Despite the prevalence of anti-Jewish hatred in the West, only the Nazis joined the crusading spirit of Christian anti-Judaism with a biologically extreme anti-Semitism to produce mass murder on an unprecedented scale. Unlike previous colonial racism, the Nazi regime did not see the Jew as too primitive to avoid extinction, but rather as the enemy of civilization that it had to actively eradicate with every available technological, bureaucratic, and military means.
The Nazi regime sought not merely to conquer territories but to Germanize them in a synthesized version of nationalism, racism, anti-Semitism, and imperialism, all of which existed elsewhere in Europe but never entered into such a toxic combination.
So rather than understand Nazism as simply an _expression of modern bureaucratic and scientific rationality, the bond between anti-Semitism and anti-Bolshevism highlights the moment at which a centuries-old hatred became genocidal.
Traverso however is not successful in explaining why fascism at its most virulently racist emerged in Germany rather than elsewhere, something we have done in “Hitler’s Protocols”.
Eugenics, Traverso notes, fell on especially fertile soil in Germany, yet his insistence that eugenics was a Western preoccupation as well begs some elaboration as to how Germany came to occupy a class by itself. If class racism helps to explain the historical pedigree of Jewish Bolshevism, why then did the Third Reich seek to redeem workers but destroy the Jews? Why did the Nazi regime pursue Lebensraum in the east first, rather than the recovery and expansion of its overseas empire when the German imperial imagination, which incorporated both Lebensraum and Weltpolitik, set Germany apart from other European imperialist powers? Why, finally, did National Socialism synthesize the worst aspects of Western civilizations while other nations did not?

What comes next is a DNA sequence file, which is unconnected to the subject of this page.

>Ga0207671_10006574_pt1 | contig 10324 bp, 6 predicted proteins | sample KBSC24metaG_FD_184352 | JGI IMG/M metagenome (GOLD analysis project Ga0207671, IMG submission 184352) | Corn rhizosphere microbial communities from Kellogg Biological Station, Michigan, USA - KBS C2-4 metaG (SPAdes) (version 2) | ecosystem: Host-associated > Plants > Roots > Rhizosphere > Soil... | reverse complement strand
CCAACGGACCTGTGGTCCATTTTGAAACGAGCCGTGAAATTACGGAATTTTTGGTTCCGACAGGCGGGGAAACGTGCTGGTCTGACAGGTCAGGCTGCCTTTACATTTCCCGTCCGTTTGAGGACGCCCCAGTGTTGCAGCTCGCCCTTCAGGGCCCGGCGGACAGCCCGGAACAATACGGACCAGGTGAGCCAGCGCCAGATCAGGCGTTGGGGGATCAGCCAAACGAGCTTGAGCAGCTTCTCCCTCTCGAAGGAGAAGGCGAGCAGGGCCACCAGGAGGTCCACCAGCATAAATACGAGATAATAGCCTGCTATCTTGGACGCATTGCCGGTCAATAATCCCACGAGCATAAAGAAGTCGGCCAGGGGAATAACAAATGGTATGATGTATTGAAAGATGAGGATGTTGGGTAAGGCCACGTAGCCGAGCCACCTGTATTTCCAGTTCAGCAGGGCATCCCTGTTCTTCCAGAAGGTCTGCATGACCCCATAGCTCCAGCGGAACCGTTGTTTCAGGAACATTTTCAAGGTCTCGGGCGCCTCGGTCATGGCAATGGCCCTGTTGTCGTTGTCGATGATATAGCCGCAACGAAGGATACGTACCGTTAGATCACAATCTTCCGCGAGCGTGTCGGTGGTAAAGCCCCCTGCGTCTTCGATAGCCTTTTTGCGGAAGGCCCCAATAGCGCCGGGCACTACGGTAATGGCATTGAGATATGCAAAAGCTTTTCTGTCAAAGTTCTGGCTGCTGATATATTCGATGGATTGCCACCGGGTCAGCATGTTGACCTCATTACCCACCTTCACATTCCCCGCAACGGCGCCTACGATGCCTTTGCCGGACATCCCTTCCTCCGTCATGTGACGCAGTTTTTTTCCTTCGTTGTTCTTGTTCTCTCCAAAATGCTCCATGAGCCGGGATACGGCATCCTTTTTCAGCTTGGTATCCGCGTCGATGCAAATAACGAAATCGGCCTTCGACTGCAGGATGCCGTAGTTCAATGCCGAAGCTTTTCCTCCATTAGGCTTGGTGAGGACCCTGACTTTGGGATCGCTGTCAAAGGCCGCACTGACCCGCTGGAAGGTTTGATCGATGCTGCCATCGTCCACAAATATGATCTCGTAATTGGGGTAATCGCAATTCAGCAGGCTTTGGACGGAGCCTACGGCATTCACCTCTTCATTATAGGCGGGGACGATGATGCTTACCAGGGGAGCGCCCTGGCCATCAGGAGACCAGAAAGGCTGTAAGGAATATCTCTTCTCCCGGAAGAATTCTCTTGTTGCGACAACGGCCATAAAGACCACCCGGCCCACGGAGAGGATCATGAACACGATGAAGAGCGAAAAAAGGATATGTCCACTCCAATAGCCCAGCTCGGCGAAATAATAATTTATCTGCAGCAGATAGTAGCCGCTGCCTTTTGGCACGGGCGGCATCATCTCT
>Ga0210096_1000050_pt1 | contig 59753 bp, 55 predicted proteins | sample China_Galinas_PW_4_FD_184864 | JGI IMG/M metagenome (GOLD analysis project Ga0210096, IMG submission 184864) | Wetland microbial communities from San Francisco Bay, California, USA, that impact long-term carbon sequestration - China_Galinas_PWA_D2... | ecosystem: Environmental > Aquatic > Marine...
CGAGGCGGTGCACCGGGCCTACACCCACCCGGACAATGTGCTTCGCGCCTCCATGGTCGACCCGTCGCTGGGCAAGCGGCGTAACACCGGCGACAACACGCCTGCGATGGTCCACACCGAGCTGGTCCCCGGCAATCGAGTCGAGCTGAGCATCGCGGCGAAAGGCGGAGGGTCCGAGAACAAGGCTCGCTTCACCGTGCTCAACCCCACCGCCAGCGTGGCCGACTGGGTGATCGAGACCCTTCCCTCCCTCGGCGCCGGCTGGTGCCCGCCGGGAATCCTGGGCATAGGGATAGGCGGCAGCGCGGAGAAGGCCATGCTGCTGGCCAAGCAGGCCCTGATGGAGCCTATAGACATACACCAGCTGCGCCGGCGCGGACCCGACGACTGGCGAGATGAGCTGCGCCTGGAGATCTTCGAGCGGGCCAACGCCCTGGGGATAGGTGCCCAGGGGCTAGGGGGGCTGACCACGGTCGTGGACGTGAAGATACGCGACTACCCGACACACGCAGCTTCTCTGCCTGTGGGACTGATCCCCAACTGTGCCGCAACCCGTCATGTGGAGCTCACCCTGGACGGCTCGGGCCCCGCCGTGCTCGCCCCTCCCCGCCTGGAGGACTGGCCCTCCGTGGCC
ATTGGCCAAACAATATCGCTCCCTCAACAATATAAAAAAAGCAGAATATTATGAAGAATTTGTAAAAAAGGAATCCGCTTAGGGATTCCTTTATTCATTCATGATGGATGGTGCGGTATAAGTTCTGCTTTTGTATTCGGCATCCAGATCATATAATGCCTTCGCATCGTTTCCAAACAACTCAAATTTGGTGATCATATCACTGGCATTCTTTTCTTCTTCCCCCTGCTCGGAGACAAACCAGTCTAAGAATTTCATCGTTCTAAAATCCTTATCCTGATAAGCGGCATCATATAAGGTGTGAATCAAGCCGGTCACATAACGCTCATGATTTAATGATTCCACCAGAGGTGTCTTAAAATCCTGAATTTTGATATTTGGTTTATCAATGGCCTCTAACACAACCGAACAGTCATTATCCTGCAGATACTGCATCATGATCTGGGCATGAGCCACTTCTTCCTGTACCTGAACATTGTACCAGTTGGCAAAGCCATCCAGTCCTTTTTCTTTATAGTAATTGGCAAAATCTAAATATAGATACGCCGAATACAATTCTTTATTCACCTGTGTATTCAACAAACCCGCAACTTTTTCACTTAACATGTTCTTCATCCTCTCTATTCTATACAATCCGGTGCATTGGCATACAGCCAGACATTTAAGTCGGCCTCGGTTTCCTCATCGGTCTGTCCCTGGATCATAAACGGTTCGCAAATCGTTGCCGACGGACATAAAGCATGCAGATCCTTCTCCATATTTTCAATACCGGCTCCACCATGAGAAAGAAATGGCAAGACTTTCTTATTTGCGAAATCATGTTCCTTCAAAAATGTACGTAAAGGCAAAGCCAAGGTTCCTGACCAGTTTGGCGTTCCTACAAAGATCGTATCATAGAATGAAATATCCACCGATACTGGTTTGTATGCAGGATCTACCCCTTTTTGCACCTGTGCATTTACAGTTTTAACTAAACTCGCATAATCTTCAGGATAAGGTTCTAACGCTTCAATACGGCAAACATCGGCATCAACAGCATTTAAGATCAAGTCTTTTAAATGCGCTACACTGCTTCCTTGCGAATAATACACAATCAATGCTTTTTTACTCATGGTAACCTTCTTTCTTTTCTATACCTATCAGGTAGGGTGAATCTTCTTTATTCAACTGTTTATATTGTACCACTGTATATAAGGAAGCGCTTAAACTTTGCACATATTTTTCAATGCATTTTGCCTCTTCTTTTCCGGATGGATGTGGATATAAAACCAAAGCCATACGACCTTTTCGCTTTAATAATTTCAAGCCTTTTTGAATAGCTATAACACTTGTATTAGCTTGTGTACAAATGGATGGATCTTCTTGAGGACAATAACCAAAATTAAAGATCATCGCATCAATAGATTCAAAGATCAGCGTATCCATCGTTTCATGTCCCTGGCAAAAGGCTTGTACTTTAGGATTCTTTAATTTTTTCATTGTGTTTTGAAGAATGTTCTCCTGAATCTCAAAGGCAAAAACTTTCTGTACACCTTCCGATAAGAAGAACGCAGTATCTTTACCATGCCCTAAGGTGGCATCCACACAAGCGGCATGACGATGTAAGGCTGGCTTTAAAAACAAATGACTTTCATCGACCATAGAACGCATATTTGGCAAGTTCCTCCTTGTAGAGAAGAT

How in fact Globalisation trends facilitated the construction of differences within societics (highlichted further in our next series “Revenge of History”. For example the first Genocidal Regime apart from the expulsion of the Jews from Spain, provides the study of Portugal' s 16th century colonial experience which covered the vastness of Europe, Africa, Asia, and South America.